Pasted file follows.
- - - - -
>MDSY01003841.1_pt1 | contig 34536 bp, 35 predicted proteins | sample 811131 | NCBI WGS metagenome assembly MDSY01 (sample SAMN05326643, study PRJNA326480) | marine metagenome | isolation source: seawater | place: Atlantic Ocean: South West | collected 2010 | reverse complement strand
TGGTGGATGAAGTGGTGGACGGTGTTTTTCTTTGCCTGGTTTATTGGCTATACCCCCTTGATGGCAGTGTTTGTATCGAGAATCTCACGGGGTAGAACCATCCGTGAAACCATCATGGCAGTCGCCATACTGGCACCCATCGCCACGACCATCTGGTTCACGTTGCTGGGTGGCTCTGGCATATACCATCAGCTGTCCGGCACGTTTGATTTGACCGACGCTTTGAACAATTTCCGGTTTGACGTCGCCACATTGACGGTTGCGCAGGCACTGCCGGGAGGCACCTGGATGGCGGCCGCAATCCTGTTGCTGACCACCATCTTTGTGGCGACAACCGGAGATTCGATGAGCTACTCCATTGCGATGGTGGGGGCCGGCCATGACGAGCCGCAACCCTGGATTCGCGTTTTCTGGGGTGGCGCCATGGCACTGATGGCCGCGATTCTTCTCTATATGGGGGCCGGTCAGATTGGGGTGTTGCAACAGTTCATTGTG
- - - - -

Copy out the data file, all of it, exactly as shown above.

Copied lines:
>MDSY01003841.1_pt1 | contig 34536 bp, 35 predicted proteins | sample 811131 | NCBI WGS metagenome assembly MDSY01 (sample SAMN05326643, study PRJNA326480) | marine metagenome | isolation source: seawater | place: Atlantic Ocean: South West | collected 2010 | reverse complement strand
TGGTGGATGAAGTGGTGGACGGTGTTTTTCTTTGCCTGGTTTATTGGCTATACCCCCTTGATGGCAGTGTTTGTATCGAGAATCTCACGGGGTAGAACCATCCGTGAAACCATCATGGCAGTCGCCATACTGGCACCCATCGCCACGACCATCTGGTTCACGTTGCTGGGTGGCTCTGGCATATACCATCAGCTGTCCGGCACGTTTGATTTGACCGACGCTTTGAACAATTTCCGGTTTGACGTCGCCACATTGACGGTTGCGCAGGCACTGCCGGGAGGCACCTGGATGGCGGCCGCAATCCTGTTGCTGACCACCATCTTTGTGGCGACAACCGGAGATTCGATGAGCTACTCCATTGCGATGGTGGGGGCCGGCCATGACGAGCCGCAACCCTGGATTCGCGTTTTCTGGGGTGGCGCCATGGCACTGATGGCCGCGATTCTTCTCTATATGGGGGCCGGTCAGATTGGGGTGTTGCAACAGTTCATTGTG